Now 30, Davis immediately noticed things were different as he was booked into the hulking, rust-orange jail complex that looms over million-dollar rowhouses at the edge of the Hill East neighborhood. With coronavirus cases surging in the District, he wasn’t surprised at several weeks of quarantine that came before he joined the general jail population.

The surprise came when he made his way into the familiar Central Detention Facility. Weeks before his arrival, jail administrators had put all inmates under virtually around-the-clock lockdown, allowing them to leave their cells for one hour every day on a staggered schedule. Sometimes that was at 3 a.m. Visitors were prohibited, though phone calls were allowed, as well as video conferences with lawyers.

Hair cuts, shaves and nail trimming — all services normally performed by the barber — were unavailable, he said. Inmates did have access to a chemical hair remover, but Davis found it burned his skin and chose not to use it. He said his beard grew out and his hair turned into matted dreadlocks.

Cosmetic problems were the least of his worries.

With court proceedings slowed to a crawl, he did not enter a guilty plea until August. Since then he has been awaiting sentencing, as well as court proceedings on separate charges related to an alleged conspiracy to distribute drugs. As he passed his time either alone or with a cell mate, day and night began to blend together. He slept at odd hours and talked to himself. The jail handed out tablets to inmates, but Davis said Wi-Fi access was unreliable.

He read the newspaper, or sometimes books his family ordered through Amazon — he is now making his way through “The Mastery of Self,” by self-help author Don Miguel Ruiz Jr. — but that still left many hours alone with his thoughts.

“It’s mind-boggling,” he said in a telephone interview from jail with The Washington Post. “It makes you think about everything. You might even think back — how far can you think back? — to when you’re 4, 5 years old. It’s bad, to be honest. You struggle. You have to be strong mentally, not just physically. You have to be strong to be stuck between four white walls all day, every day.”

Davis said he had observed similar struggles in other jail inmates during their brief excursions from their cells.

“You might know a dude for being cool, you know what I’m saying? He might now be angry every day, or depressed … that’s what this brings on you.”

Whatever the risks of covid-19 might be with fewer restrictions, Davis said, he is willing to run them.

Booth, the jail director, acknowledged complaints from inmates about internet service but said the problem was not widespread. He said inmates are able to trim their nails, but was unable to explain how they are doing so. Jail officials said limited barber service resumed this month and should be available to all beginning in July.

Sgt. John Rosser, a veteran D.C. correctional officer and union official, said the lockdown makes the job of guards “10 times harder and far more dangerous” as they deal with inmates whose nerves are fraying. Such challenges have been exacerbated, he said, by staff shortages over the past year as many officers have taken time off for self-quarantine.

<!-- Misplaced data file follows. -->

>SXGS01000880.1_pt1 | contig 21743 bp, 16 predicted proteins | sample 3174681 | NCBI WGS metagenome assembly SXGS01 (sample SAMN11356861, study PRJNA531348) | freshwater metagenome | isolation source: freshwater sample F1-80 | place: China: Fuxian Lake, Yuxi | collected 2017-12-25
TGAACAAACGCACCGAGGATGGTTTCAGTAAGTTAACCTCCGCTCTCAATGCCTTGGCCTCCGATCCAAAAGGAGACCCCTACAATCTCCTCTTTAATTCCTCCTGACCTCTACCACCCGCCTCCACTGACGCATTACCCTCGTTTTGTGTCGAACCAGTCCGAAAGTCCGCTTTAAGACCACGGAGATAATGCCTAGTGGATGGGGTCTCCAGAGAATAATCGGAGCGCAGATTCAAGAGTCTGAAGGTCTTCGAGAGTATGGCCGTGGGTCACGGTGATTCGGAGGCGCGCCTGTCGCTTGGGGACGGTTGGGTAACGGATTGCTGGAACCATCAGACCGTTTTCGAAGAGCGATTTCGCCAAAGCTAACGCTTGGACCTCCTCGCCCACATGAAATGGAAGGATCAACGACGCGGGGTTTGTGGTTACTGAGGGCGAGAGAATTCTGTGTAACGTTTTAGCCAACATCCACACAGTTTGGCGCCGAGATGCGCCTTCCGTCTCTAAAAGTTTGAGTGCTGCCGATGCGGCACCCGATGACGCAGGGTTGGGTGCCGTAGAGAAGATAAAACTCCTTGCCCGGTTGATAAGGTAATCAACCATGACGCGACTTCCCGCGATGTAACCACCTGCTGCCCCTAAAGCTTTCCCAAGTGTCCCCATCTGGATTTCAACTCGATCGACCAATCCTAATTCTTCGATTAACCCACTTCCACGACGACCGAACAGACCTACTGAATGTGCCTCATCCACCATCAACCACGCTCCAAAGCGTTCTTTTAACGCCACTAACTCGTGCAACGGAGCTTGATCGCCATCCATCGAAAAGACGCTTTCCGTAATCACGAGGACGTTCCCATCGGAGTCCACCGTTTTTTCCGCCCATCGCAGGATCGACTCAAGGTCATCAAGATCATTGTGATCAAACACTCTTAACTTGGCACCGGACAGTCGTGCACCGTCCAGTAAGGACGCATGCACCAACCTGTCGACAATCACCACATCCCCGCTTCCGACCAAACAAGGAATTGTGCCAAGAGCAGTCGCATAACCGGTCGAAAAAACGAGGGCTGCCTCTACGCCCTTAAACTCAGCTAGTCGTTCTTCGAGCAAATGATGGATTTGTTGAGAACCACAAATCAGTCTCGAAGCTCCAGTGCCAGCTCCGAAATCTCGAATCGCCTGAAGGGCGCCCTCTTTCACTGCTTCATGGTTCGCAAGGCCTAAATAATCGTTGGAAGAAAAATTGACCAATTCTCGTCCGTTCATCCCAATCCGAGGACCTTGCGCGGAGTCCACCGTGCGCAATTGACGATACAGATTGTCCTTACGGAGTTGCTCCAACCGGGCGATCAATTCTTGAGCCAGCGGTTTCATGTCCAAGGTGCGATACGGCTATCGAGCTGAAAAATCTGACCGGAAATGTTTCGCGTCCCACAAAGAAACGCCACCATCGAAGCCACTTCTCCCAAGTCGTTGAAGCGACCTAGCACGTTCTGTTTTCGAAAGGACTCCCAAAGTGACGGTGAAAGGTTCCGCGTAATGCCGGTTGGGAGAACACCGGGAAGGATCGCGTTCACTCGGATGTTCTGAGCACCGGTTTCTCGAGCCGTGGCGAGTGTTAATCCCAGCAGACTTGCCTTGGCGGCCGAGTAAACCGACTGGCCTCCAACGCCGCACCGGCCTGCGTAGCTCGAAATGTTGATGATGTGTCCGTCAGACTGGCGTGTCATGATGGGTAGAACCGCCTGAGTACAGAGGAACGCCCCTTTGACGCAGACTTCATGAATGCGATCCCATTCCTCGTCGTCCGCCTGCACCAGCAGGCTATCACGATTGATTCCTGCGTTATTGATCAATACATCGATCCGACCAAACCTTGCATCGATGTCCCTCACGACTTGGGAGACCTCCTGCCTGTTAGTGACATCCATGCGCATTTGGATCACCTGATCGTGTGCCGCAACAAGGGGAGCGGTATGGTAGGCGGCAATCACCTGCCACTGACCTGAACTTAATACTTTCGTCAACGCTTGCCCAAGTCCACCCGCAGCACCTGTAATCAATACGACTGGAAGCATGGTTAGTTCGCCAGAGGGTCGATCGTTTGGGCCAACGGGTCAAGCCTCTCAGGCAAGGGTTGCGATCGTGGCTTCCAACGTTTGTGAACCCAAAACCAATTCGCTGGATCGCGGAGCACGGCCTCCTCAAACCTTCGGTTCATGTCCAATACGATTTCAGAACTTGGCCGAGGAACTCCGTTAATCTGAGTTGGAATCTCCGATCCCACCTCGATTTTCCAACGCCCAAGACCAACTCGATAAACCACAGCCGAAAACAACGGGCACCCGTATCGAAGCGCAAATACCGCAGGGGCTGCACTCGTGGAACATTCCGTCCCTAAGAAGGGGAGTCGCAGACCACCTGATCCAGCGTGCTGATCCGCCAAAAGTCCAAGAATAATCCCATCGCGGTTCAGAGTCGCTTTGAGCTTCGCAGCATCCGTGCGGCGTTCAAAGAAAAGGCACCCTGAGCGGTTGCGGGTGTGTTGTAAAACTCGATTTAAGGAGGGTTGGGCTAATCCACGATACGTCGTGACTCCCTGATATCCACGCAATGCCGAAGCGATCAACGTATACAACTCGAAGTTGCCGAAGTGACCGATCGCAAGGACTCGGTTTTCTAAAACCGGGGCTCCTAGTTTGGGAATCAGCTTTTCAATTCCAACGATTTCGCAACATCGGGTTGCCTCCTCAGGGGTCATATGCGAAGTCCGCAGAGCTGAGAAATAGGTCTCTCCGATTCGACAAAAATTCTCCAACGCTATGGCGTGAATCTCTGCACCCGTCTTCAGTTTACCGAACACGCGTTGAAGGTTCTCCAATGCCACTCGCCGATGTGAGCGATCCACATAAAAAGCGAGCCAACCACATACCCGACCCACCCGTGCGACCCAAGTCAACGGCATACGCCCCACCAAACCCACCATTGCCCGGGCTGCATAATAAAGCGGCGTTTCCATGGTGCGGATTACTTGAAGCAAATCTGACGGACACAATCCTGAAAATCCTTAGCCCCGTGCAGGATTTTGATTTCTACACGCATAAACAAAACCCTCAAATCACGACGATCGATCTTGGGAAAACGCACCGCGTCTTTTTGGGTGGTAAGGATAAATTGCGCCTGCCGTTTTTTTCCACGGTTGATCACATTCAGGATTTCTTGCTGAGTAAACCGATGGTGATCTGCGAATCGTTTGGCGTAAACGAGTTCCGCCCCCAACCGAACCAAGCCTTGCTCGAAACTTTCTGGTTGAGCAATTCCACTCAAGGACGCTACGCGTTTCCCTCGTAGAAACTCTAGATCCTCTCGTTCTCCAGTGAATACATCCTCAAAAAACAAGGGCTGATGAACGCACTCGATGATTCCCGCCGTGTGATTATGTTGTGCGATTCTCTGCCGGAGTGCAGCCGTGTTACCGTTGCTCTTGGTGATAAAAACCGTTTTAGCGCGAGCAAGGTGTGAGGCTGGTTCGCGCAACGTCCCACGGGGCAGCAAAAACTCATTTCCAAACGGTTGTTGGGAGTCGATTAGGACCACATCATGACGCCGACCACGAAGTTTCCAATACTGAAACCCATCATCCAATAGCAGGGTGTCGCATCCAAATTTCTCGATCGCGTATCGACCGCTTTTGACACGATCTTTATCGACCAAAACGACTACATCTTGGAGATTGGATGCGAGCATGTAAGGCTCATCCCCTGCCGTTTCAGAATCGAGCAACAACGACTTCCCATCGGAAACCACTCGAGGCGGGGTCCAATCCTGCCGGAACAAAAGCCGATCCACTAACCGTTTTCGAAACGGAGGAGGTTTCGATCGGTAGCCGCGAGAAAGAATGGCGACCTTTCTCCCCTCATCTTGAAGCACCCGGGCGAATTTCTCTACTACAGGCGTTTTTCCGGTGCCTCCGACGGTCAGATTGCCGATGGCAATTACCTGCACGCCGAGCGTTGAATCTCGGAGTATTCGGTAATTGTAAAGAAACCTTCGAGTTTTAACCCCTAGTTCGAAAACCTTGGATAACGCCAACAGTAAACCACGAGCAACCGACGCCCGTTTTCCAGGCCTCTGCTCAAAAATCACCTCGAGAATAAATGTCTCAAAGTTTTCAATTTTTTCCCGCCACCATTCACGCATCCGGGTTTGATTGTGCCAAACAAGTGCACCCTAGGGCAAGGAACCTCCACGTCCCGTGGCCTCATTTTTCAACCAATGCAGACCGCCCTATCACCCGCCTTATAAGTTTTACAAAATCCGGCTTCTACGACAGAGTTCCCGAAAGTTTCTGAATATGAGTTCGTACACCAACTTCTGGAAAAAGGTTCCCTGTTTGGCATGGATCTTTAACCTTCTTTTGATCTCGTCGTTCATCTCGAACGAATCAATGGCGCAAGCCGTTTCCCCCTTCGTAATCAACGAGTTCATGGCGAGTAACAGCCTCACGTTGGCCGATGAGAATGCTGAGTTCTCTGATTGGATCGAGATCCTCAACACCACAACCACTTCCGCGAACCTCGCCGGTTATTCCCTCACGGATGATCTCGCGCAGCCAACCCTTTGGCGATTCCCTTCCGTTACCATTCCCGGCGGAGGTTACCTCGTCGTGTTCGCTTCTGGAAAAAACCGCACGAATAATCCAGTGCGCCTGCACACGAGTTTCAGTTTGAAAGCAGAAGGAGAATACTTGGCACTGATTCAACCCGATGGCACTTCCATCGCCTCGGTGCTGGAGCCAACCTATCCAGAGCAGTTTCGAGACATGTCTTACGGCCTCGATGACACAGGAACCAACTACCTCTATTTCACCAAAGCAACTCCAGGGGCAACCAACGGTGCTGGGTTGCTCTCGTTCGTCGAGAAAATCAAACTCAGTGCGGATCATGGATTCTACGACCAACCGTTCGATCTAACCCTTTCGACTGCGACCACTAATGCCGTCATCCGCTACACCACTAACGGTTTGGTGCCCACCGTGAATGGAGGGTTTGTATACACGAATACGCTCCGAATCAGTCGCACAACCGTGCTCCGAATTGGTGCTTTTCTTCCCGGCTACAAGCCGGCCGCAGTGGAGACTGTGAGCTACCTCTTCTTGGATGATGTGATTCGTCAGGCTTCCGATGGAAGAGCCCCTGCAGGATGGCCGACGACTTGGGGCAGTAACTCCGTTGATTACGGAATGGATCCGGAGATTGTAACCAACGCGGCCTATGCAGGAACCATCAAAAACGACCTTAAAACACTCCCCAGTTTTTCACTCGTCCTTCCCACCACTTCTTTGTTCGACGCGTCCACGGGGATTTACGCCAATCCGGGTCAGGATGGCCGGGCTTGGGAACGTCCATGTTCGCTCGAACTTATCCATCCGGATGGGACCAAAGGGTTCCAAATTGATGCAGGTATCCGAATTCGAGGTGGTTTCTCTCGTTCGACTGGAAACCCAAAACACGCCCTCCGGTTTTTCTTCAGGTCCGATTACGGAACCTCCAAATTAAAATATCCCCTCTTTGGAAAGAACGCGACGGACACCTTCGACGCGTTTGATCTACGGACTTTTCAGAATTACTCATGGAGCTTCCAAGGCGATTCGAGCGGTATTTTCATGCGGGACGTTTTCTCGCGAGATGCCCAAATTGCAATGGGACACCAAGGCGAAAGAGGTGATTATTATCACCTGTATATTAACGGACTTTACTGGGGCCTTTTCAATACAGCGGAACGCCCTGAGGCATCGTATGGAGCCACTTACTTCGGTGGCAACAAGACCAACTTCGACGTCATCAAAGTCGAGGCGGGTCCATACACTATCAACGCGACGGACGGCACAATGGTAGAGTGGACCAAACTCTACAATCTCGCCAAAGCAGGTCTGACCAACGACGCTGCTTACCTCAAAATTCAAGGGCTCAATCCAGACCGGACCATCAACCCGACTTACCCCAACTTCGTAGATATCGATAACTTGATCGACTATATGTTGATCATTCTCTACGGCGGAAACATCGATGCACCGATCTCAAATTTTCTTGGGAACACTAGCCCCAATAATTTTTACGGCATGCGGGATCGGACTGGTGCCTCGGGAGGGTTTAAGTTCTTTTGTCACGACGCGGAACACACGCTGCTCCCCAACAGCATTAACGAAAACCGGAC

Nevertheless, he said, the policy has been worth it.

“We might be getting assaulted at a higher rate, because they’re edgy and the stress levels are up. But the covid levels are not up,” Rosser said. “The response was kind of strict. But the answer is that the disease has been contained.”

‘An extreme circumstance’

Although two correctional officers, one jail worker and one inmate have died of covid-19, the jail has not seen a major outbreak since the first weeks of the pandemic. Despite a constantly rotating population, fewer than 300 infections have been identified among jail inmates, according to city figures. About a third of inmates have now received a first dose of the coronavirus vaccine.

Chris Geldart, the acting deputy mayor for public safety and justice, said that progress could be endangered by prematurely relaxing restrictions on inmates’ movement.

“The last thing we would want is an outbreak at the jail,” Geldart said. “That would not be good for anybody.”

Nevertheless, officials in other correctional systems in the Washington region and across the country described less draconian approaches to managing the risks of covid-19. Many have adopted limitations on in-person visits and programs, but not 23-hour cell confinement.

At New York City’s main jail complex on Rikers Island, mingling between inmates of different housing blocks is restricted, but within those units inmates still have much of their pre-pandemic freedom of movement, a jail spokesman said. The same is the case at the Fairfax County jail in Virginia.

In Maryland, Montgomery County jail inmates are released from their cells for 2½ hours daily, said Angela Talley, director of the county’s Department of Correction and Rehabilitation. The Prince George’s County jail adopted a policy in March 2020 that allowed for roughly 22 hours of lockdown to prevent coronavirus infections, spokesman Andrew Cephas said. But last June, that was modified to allow inmates out of their cells for recreation at least three hours daily.

Indiana’s state prison system has periodically restricted some inmates to prevent infections but has “not limited movement for long periods” in entire prisons, a spokeswoman said. The same is true in Virginia, said Lisa Kinney, a spokeswoman for the state’s Department of Corrections.

“It would take an extreme circumstance for us to have inmates locked down 23 hours a day for an extended period,” she said.

Jaimie Meyer, an infectious-disease physician and associate professor of medicine and public health at Yale University, has served as an expert witness in lawsuits across the country brought by incarcerated people over inadequate coronavirus controls, including the litigation in the District. The D.C. jail, she said, is the only system she examined that has adopted a continuous 23-hour lockdown since early in the pandemic.

Meyer said the challenges of implementing effective disease prevention measures inside prisons and jails — such as surveillance testing, social distancing, mask-wearing and widespread vaccination — should not be downplayed. But she said that almost uninterrupted cell confinement, even if necessary for brief periods to extinguish large outbreaks, is not an acceptable long-term alternative.

“Temporary lockdown made sense. This extended lockdown doesn’t make sense,” Meyer said. “This isn’t meant to be a forever strategy.”